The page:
“The City has a legal obligation to shelter homeless families, but what homeless children need more than anything else is a home,” said Judith Goldiner, the Attorney in Charge of Civil Law Reform at The Legal Aid Society. “The State should fund the supportive housing it committed to and adopt Assemblymember Hevesi’s housing subsidy proposal. The City should make up the deficit of ten years of lost NYCHA placements for homeless families, and require developers receiving public subsidies to offer apartments to shelter residents. If the City and State do not take these steps, the shelter census will continue to grow.”
“Our current homelessness crisis is the most pressing issue of our time, so we need creative, financially-sensible solutions and that is exactly what the Right to Counsel and the Home Stability Support plan are,” said Councilmember Donovan Richards, co-chair of the Progressive Caucus. “These plans will help provide security and protection to struggling homeowners, as well as tapping into federal assistance programs that will help us save money while also saving homeowners and tenants in danger of evictions. I am proud to stand with my colleagues in the City and State to support these common sense proposals that will help secure homes for tens of thousands of mothers, fathers and children throughout New York.”
“In a dynamic city such as ours, we all need to make a concerted effort to ensure that those of us most at risk to become homeless are provided the tools and opportunities to avoid such a fate,” said Councilmember Annabel Palma. “This is not a simple process, but through a myriad of initiatives, such as: providing counsel for evictions, increasing public housing units for homeless families, and investing in a Home Stability Support proposal, we can make an attempt to provide an adequate support system to contain – and eventually reduce – this epidemic. I support the Coalition for the Homeless and their valiant mission to do just that.”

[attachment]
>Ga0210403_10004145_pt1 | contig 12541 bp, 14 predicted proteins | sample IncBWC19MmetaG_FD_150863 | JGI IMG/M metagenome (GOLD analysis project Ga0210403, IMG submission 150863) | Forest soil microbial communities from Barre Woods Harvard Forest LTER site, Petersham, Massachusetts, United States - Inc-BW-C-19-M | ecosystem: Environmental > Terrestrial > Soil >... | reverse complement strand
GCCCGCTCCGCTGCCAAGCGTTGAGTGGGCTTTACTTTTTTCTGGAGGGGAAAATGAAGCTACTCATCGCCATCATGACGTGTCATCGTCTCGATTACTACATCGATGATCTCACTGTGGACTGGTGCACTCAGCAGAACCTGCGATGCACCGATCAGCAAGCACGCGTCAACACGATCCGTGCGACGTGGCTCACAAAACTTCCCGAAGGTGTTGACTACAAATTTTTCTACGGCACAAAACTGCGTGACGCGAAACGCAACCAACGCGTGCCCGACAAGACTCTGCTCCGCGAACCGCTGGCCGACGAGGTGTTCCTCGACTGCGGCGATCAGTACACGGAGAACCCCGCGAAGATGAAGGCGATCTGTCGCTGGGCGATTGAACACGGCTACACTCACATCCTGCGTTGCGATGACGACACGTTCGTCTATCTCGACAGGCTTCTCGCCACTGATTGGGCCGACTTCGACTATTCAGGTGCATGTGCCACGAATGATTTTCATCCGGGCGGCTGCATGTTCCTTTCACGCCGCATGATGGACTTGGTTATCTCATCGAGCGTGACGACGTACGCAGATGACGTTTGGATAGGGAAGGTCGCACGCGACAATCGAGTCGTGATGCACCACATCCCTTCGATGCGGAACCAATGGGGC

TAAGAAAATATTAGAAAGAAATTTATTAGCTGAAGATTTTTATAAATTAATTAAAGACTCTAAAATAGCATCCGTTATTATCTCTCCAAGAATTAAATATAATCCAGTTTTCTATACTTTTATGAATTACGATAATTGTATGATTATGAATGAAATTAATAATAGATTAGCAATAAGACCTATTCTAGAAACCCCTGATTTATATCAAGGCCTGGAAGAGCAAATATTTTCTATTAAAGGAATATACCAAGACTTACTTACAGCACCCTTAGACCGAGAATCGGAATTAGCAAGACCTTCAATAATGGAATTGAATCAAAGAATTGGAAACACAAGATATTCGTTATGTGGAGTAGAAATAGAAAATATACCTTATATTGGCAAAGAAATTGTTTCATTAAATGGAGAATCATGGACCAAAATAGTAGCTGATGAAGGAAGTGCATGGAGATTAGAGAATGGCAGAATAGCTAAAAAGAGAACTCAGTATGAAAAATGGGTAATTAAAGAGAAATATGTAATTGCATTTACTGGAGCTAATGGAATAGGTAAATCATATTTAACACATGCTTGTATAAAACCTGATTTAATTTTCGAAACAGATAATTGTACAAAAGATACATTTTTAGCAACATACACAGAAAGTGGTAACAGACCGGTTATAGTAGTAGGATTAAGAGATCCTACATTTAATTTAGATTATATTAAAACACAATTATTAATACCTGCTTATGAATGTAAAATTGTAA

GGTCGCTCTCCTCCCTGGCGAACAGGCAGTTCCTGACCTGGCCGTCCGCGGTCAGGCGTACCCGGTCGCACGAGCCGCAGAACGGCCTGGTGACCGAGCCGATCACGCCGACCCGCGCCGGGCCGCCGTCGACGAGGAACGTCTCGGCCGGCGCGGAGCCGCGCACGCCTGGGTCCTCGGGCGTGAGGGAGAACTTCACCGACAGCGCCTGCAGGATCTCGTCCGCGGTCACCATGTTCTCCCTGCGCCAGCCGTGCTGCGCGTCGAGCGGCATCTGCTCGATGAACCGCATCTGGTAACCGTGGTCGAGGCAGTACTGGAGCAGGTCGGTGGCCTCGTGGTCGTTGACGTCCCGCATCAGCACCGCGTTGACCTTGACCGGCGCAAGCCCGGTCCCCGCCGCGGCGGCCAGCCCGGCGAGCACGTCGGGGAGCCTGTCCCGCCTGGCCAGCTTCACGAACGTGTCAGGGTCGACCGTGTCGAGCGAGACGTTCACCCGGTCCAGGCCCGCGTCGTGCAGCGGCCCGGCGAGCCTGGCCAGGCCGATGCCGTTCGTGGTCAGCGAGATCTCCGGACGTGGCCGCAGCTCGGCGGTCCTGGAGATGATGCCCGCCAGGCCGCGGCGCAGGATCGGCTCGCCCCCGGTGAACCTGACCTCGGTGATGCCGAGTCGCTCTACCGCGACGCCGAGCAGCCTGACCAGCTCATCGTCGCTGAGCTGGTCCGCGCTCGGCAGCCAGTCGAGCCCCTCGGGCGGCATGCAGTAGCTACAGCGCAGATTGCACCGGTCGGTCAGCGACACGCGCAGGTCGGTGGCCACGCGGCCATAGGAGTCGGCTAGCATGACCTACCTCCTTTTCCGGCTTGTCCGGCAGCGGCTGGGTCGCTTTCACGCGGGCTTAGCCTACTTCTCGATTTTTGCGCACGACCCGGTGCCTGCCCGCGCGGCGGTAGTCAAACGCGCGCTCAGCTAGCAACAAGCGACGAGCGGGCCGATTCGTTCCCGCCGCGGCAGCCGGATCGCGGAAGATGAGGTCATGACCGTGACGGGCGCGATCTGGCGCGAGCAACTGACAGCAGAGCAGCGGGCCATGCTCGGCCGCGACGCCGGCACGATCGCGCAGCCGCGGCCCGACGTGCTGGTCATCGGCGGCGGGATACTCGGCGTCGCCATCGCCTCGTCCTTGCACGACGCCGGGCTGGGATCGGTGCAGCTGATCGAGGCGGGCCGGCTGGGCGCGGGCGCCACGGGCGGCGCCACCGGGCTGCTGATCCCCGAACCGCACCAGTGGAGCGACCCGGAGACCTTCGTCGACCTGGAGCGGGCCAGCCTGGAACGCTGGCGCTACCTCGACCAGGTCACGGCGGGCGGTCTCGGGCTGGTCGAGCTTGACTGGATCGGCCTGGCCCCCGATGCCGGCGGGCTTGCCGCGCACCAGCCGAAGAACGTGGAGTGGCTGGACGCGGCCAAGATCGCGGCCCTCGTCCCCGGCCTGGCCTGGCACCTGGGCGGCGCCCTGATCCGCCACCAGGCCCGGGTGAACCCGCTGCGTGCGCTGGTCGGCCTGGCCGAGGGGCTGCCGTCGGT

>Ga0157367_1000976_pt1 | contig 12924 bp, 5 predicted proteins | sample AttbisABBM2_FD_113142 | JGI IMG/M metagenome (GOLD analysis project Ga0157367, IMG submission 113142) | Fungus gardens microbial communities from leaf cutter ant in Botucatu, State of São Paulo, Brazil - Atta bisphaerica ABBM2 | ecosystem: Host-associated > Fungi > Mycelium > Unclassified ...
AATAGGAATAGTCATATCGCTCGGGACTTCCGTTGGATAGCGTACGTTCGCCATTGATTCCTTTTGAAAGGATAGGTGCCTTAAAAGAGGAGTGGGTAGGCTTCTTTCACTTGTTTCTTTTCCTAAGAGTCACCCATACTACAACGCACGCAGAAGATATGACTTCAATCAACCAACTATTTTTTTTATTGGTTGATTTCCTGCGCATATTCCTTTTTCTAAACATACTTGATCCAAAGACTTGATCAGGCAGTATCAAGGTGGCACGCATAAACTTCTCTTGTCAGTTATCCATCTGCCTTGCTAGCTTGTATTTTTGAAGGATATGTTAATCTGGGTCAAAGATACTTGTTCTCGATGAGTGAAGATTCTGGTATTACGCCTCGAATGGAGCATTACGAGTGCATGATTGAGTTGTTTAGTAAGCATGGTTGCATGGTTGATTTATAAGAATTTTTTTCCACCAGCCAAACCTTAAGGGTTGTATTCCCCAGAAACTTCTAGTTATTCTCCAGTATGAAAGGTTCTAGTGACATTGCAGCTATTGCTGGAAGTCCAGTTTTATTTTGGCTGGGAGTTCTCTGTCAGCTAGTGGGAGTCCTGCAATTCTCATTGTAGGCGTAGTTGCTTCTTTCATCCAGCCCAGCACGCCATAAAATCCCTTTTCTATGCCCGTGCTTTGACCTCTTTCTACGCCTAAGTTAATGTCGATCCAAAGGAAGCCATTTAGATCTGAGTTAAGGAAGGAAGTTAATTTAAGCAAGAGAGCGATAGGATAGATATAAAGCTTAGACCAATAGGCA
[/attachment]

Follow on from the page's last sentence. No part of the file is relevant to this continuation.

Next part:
“New York City is in the midst of a homelessness crisis that is severely impacting our most vulnerable residents, currently 23,365 children are living in our city’s shelter system,” said Councilmember Ben Kallos. “We should be doing everything we can to prevent more families from ending up in already crowded shelters. The Home Stability Support program will be a much-needed lifeline for families who are on the brink of losing their homes and ending up on the streets or in a shelter. New York State should adopt this proposal as a part of a serious plan to end this crisis in our state and city.”
“The housing affordability and homelessness crises in NYC continue to rip families apart and leave many on the streets. We need innovative solutions that will lead to stable homes – the Home Stability Program, right to counsel and investment in public housing, are several proposals that can help stem homelessness. The City and State should be partnering every day to come up with solutions. Our residents deserve nothing less,” said Councilmember Ritchie Torres of the Bronx.
The report also outlines key steps New York City and State can take immediately to reduce homelessness.
The City must:
The State must:
The full report is available at: https://www.coalitionforthehomeless.org/family-homelessness-in-nyc/